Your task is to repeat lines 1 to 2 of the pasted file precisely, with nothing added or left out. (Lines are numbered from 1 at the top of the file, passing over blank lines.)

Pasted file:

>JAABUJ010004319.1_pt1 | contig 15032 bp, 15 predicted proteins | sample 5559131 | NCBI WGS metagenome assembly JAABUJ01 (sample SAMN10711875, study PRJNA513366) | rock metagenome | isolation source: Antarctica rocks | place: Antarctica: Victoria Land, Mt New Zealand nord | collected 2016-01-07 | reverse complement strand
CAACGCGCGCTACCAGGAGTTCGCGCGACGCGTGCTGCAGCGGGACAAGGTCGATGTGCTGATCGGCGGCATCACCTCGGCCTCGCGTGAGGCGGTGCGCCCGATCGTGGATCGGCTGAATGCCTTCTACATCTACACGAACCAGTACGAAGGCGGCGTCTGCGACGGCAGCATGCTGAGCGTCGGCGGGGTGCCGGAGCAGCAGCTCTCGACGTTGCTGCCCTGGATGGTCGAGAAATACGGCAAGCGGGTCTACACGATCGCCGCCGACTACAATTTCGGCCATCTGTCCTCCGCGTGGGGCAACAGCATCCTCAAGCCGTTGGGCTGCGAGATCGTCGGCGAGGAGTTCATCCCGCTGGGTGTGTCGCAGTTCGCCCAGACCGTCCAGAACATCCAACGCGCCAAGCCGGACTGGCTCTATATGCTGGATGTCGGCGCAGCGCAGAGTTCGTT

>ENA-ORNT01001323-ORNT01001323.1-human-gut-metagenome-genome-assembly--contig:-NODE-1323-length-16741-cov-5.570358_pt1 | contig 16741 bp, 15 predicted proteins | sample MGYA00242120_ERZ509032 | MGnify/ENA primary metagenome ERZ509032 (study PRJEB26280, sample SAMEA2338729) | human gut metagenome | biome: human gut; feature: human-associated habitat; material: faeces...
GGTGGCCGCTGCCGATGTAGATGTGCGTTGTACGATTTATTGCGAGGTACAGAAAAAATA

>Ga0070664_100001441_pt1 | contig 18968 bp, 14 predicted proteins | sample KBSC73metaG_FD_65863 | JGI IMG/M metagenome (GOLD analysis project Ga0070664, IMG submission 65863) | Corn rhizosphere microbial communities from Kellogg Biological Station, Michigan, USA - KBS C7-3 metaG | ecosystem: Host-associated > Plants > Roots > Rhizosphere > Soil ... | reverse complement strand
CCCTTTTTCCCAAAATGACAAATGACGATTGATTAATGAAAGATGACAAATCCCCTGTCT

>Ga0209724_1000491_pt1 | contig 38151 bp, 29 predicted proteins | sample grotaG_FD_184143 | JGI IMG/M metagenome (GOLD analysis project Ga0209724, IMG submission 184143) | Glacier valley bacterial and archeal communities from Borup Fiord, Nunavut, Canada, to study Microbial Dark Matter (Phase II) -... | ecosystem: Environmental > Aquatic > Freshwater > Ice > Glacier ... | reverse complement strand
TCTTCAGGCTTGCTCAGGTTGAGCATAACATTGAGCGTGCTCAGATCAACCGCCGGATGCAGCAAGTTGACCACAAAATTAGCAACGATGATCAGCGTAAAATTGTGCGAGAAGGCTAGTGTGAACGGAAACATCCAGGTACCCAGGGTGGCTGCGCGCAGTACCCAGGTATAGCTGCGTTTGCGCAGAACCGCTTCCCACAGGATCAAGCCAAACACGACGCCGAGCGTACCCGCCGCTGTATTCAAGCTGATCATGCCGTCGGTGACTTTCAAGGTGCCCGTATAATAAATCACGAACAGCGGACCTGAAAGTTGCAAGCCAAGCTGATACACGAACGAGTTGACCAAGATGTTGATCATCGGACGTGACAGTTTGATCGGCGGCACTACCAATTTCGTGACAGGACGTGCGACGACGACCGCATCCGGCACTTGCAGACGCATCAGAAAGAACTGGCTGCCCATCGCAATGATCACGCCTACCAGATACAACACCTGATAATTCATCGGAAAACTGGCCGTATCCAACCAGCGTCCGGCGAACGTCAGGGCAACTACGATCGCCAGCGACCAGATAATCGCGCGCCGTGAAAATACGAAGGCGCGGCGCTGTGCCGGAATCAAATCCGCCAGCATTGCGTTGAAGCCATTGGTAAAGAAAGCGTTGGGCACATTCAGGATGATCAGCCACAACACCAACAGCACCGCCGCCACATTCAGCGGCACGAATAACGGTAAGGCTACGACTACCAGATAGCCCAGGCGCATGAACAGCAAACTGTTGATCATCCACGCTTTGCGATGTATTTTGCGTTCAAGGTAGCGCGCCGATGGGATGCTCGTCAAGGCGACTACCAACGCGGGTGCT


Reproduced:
>JAABUJ010004319.1_pt1 | contig 15032 bp, 15 predicted proteins | sample 5559131 | NCBI WGS metagenome assembly JAABUJ01 (sample SAMN10711875, study PRJNA513366) | rock metagenome | isolation source: Antarctica rocks | place: Antarctica: Victoria Land, Mt New Zealand nord | collected 2016-01-07 | reverse complement strand
CAACGCGCGCTACCAGGAGTTCGCGCGACGCGTGCTGCAGCGGGACAAGGTCGATGTGCTGATCGGCGGCATCACCTCGGCCTCGCGTGAGGCGGTGCGCCCGATCGTGGATCGGCTGAATGCCTTCTACATCTACACGAACCAGTACGAAGGCGGCGTCTGCGACGGCAGCATGCTGAGCGTCGGCGGGGTGCCGGAGCAGCAGCTCTCGACGTTGCTGCCCTGGATGGTCGAGAAATACGGCAAGCGGGTCTACACGATCGCCGCCGACTACAATTTCGGCCATCTGTCCTCCGCGTGGGGCAACAGCATCCTCAAGCCGTTGGGCTGCGAGATCGTCGGCGAGGAGTTCATCCCGCTGGGTGTGTCGCAGTTCGCCCAGACCGTCCAGAACATCCAACGCGCCAAGCCGGACTGGCTCTATATGCTGGATGTCGGCGCAGCGCAGAGTTCGTT